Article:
In the wake of the Paris terror attacks, many politicians — including Democrats and former members of President Barack Obama's cabinet — have criticized the commander-in-chief for failing to destroy the Islamic State (ISIS).
Moreover, according to a new CBS News poll
, only 23 percent of Americans think Obama even has a clear plan for dealing with the militant group. In fact, a whopping 66 percent think he has no clear plan, a new high for the survey.
Gathered below are eight politicians, military experts, and others who've grown increasingly worried about how Obama is failing to stop ISIS.
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1. Dianne Feinstein
— "I don't think the approach is sufficient to the job," the ranking Democrat on the Senate Intelligence Committee told "Face the Nation"
on Sunday. "We need to be aggressive now." Feinstein said that the Islamic State has grown to be an "enormously strong" quasi-state with 30,000 fighters and significant funding. "It's a big, big problem," Feinstein continued. "This has gone on too long now. And it has not gotten better. It's gotten worse."
2. Leon Panetta
— "I think that the resources applied to that mission, frankly, have not been sufficient to confront that," Obama's former Defense secretary and CIA director said Sunday on "Meet the Press,"
referring to U.S. airstrikes. "I think we have to be much more aggressive and much more unified in the effort to take on ISIS . . . It's been a year. They're still in Mosul. They're still in Ramadi. They're still in Raqqah . . . Those are the areas we have to go after in order to be able to be able to defeat ISIS ultimately." Speaking on France's recent step up in bombing ISIS strongholds, Panetta said, "I'm a little surprised they haven't invoked Article 5" of NATO, which says that "an armed attack against one or more of them in Europe or North America shall be considered an attack against them all."
3. Joe Scarborough
— On Monday, the MSNBC host and former Republican congressman criticized Obama
for downplaying ISIS on Sunday as "a bunch of killers with good social media" that the U.S. is "not afraid" of. "There's not an intel agency on the planet that doesn't fear, I will use the word, fear ISIS," said Scarborough. "I don't know where to begin. Democrats don't know where to begin. Foreign policy experts don't know where to begin . . . That is staggering to our allies. It is staggering to [Sen.] Diane Feinstein, liberal Democrats. It's staggering to the world the president is in a bubble by himself saying these are bad guys with guns and social media."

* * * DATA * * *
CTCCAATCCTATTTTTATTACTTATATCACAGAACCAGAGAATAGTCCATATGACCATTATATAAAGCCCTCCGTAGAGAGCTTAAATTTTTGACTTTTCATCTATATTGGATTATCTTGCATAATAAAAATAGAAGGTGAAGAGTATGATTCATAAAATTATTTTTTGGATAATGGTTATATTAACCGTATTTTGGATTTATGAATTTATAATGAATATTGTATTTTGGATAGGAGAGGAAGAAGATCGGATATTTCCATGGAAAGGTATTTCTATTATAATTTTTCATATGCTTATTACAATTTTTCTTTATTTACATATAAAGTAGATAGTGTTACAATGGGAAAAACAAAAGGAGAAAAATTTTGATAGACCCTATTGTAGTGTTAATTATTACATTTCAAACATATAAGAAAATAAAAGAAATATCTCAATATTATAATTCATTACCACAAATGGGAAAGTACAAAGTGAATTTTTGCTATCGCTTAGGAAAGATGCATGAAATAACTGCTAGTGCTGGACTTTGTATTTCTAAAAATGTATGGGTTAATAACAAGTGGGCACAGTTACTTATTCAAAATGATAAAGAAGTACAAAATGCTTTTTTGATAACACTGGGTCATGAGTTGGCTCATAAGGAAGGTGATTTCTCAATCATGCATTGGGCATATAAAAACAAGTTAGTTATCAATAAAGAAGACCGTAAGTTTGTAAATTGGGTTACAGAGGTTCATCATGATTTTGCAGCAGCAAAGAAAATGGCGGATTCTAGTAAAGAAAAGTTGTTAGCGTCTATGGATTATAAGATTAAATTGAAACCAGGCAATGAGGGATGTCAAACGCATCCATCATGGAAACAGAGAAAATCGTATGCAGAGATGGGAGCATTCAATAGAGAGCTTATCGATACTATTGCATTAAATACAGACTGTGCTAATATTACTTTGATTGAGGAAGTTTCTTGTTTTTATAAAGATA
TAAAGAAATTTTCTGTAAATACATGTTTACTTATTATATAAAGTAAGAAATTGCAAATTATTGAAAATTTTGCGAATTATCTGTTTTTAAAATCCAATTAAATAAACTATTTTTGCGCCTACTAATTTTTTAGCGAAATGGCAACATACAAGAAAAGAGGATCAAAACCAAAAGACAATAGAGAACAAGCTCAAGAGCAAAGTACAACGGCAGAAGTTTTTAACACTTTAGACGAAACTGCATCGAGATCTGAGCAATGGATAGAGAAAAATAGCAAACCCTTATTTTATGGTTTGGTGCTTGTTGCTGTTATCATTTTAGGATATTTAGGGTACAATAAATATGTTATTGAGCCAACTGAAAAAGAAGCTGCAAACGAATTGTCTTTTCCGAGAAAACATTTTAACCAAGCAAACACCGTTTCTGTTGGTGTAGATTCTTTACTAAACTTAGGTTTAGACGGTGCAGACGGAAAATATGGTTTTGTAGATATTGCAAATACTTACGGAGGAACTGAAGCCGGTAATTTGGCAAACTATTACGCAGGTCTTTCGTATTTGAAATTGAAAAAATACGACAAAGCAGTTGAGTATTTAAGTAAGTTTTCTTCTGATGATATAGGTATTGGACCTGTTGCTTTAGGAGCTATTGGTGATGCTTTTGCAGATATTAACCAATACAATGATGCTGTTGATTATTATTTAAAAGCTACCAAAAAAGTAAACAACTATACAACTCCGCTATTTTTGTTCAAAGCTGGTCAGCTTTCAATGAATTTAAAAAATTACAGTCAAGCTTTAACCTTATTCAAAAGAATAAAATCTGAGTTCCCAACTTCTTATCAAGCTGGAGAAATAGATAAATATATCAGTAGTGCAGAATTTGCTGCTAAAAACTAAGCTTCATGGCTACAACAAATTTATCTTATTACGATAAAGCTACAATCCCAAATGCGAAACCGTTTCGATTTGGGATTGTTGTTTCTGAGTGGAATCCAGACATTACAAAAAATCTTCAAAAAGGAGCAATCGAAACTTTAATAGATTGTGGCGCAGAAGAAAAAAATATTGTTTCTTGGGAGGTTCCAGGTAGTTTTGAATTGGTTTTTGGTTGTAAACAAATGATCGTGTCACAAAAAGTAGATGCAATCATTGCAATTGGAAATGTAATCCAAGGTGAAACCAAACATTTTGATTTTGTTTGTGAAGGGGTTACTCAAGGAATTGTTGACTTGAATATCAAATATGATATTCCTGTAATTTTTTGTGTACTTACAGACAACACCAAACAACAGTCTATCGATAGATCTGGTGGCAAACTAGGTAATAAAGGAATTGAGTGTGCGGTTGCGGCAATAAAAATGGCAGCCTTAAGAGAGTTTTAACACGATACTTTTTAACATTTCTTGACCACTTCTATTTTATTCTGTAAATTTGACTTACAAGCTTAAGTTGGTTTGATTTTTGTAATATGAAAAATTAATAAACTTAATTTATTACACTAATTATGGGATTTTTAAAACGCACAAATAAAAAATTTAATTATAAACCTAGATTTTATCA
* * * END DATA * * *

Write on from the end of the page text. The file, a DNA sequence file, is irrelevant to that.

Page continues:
4. Michael Morell
— The former deputy and acting director of the CIA under Obama said Sunday on "Face the Nation"
that the Paris terror attacks "should be a wake up call," and that the U.S. must take the fight to ISIS in its stronghold.
"You know, the lesson learned of 9/11 was, can we, as a nation, act before we get attacked, right? And that is very difficult. You know, President Roosevelt could not bring the American people along to intervene in World War II until we were — we were attacked at Pearl Harbor," he said. "There's a similarity [to the 9/11 attacks] here that's a bit frightening to me. You have a group who says it wants to attack us, just as bin Laden said he wanted to attack us. You have them building that capability, just as bin Laden built it. We don't have great visibility into that capability, just as we did not do then. They have the single most important advantage, a safe haven, building that capability. And we just had a major attack overseas. Embassy bombings in 1998. Paris now. That should be wake-up call. The similarities are very concerning."
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5. Thomas Donilon
— Obama's former national security advisor said that ISIS' Paris killings, Beirut bombings, and downing of a Russian airplane show that "the terror threat has evolved and metastasized." Along with Morrell, Donilon suggested on "Face the Nation"
that the U.S. needs to do more to dismantle ISIS' stronghold in Syria and Iraq. "One of the lessons, of course, out of 9/11 is giving these groups operational space, like they had in Afghanistan, is a dangerous thing to do for us," he said. "And the numbers are a lot bigger with respect to potential pools of terrorists."
6. Frances Townsend
— The former Homeland Security Advisor to President George W. Bush said on "Face the Nation"
Sunday that Obama's Iraq-first strategy to combating ISIS is no longer appropriate. "I think what you're seeing is the global threat is emanating out of Syria. You must have a Syria-first policy now," she said. "I really do think you've got to say to yourself, if we learned anything from 9/11, you've got to do today what you would do post an attack."
She also said Obama needs to acknowledge that his ISIS strategy isn't working in order to overhaul it. "The president would have to acknowledge that the current strategy is failing, right? You — in order to — to revitalize and intensify it, you'd have to acknowledge, right, that what we're doing isn't producing the results fast enough, to Mike [Morell]'s point. It has to have a sense of urgency."
7. Marsha Blackburn
— "I think also leadership matters tremendously, and our president has shown himself incapable of leading in this fight," the six-term member of congress said on CNN's "State of the Union"
on Sunday. Obama "seems very timid of taking ISIS and radical Muslim extremism on. He can't even say the word," she added.
8. Bob Kerrey
— On the same CNN panel
, the former senator from Nebraska, governor of Nebraska, and decorated Vietnam veteran said that Obama's refusal to put more boots on the ground in Syria and Iraq doesn't seem to be working. "We didn't win in Europe by just bombing. We landed troops," he said.
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